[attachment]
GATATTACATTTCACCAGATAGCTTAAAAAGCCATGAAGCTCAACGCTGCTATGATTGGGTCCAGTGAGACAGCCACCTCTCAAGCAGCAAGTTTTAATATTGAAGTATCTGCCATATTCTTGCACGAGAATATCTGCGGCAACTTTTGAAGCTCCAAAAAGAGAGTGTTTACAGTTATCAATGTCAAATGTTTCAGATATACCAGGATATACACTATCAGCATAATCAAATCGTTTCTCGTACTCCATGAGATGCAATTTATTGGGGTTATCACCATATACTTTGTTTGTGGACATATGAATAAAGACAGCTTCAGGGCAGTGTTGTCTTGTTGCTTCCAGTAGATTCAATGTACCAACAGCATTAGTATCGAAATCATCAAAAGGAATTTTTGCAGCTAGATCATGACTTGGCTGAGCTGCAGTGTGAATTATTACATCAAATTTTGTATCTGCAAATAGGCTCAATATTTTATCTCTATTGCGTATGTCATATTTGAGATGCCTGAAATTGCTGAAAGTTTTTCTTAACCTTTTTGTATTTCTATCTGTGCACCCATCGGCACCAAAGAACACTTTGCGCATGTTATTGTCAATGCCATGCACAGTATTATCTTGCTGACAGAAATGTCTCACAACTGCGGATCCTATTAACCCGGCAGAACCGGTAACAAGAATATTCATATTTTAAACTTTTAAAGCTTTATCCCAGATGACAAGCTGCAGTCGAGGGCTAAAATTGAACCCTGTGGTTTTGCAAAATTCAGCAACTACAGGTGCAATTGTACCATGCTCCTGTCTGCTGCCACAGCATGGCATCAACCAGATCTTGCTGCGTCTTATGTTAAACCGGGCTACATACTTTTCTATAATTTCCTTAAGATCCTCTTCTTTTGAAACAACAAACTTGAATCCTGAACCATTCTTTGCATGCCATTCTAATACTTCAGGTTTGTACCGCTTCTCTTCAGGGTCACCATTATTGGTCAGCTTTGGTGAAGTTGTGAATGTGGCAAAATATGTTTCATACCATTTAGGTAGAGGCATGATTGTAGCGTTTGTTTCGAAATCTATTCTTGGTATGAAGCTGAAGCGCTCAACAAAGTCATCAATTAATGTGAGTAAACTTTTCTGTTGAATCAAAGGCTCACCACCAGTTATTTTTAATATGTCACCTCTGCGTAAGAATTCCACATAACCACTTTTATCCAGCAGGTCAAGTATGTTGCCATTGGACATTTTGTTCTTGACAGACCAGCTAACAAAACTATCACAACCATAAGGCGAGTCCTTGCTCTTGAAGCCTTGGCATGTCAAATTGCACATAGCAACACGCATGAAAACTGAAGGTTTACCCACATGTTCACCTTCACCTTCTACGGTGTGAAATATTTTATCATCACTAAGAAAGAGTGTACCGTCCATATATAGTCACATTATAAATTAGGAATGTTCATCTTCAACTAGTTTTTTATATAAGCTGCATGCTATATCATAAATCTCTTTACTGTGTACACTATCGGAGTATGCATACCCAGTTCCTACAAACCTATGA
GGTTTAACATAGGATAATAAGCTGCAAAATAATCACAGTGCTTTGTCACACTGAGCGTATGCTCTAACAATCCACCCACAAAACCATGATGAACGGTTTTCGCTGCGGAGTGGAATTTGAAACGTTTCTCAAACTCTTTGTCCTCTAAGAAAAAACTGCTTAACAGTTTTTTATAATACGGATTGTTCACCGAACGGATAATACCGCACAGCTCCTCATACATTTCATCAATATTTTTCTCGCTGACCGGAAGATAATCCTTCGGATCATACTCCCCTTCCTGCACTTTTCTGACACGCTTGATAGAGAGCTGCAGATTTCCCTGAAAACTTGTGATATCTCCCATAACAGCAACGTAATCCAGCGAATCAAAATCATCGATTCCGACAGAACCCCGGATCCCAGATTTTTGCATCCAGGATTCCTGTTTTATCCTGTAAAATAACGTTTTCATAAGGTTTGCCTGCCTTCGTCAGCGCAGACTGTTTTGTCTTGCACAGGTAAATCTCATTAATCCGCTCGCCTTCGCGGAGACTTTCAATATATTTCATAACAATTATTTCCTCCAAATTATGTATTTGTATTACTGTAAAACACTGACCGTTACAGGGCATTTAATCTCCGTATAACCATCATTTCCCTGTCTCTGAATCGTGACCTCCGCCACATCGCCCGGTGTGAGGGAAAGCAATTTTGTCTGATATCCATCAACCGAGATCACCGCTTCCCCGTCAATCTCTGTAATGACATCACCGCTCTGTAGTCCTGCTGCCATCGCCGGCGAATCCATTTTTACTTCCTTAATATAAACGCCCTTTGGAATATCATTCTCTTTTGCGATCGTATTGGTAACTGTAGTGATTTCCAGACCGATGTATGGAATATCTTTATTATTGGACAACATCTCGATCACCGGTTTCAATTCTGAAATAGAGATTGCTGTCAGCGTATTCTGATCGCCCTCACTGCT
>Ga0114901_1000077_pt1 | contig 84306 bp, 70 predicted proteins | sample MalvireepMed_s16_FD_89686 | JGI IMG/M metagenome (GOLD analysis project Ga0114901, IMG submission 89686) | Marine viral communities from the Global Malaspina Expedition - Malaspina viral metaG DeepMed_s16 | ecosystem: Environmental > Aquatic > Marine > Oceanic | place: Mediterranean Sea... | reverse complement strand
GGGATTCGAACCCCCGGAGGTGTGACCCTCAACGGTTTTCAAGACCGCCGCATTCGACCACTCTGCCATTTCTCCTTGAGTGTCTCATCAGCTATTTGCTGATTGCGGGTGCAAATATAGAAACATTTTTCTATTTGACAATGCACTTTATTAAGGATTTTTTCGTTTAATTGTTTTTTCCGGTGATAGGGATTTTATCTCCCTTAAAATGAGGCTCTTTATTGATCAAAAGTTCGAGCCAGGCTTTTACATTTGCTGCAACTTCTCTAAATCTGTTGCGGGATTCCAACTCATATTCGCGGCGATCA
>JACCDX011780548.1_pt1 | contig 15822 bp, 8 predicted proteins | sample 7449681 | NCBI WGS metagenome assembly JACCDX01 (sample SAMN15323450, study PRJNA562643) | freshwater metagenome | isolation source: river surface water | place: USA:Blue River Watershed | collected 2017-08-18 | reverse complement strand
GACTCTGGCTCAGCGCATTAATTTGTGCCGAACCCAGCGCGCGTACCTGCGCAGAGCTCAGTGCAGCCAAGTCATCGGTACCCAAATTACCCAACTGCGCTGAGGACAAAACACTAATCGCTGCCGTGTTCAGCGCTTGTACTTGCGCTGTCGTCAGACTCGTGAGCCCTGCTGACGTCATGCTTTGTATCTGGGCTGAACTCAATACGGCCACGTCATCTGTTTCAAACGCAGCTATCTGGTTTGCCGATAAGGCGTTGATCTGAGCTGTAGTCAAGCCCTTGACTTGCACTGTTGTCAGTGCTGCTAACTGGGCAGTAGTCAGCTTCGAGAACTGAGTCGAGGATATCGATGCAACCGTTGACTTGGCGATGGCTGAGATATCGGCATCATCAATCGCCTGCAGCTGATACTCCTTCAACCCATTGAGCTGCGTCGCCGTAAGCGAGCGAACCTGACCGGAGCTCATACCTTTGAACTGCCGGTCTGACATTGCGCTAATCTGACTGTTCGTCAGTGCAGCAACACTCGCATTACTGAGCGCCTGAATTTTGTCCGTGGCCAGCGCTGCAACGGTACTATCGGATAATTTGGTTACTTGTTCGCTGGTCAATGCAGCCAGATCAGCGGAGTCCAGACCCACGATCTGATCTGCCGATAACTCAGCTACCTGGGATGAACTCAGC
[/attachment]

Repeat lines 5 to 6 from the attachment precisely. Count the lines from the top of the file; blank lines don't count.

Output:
>JACCDX011780548.1_pt1 | contig 15822 bp, 8 predicted proteins | sample 7449681 | NCBI WGS metagenome assembly JACCDX01 (sample SAMN15323450, study PRJNA562643) | freshwater metagenome | isolation source: river surface water | place: USA:Blue River Watershed | collected 2017-08-18 | reverse complement strand
GACTCTGGCTCAGCGCATTAATTTGTGCCGAACCCAGCGCGCGTACCTGCGCAGAGCTCAGTGCAGCCAAGTCATCGGTACCCAAATTACCCAACTGCGCTGAGGACAAAACACTAATCGCTGCCGTGTTCAGCGCTTGTACTTGCGCTGTCGTCAGACTCGTGAGCCCTGCTGACGTCATGCTTTGTATCTGGGCTGAACTCAATACGGCCACGTCATCTGTTTCAAACGCAGCTATCTGGTTTGCCGATAAGGCGTTGATCTGAGCTGTAGTCAAGCCCTTGACTTGCACTGTTGTCAGTGCTGCTAACTGGGCAGTAGTCAGCTTCGAGAACTGAGTCGAGGATATCGATGCAACCGTTGACTTGGCGATGGCTGAGATATCGGCATCATCAATCGCCTGCAGCTGATACTCCTTCAACCCATTGAGCTGCGTCGCCGTAAGCGAGCGAACCTGACCGGAGCTCATACCTTTGAACTGCCGGTCTGACATTGCGCTAATCTGACTGTTCGTCAGTGCAGCAACACTCGCATTACTGAGCGCCTGAATTTTGTCCGTGGCCAGCGCTGCAACGGTACTATCGGATAATTTGGTTACTTGTTCGCTGGTCAATGCAGCCAGATCAGCGGAGTCCAGACCCACGATCTGATCTGCCGATAACTCAGCTACCTGGGATGAACTCAGC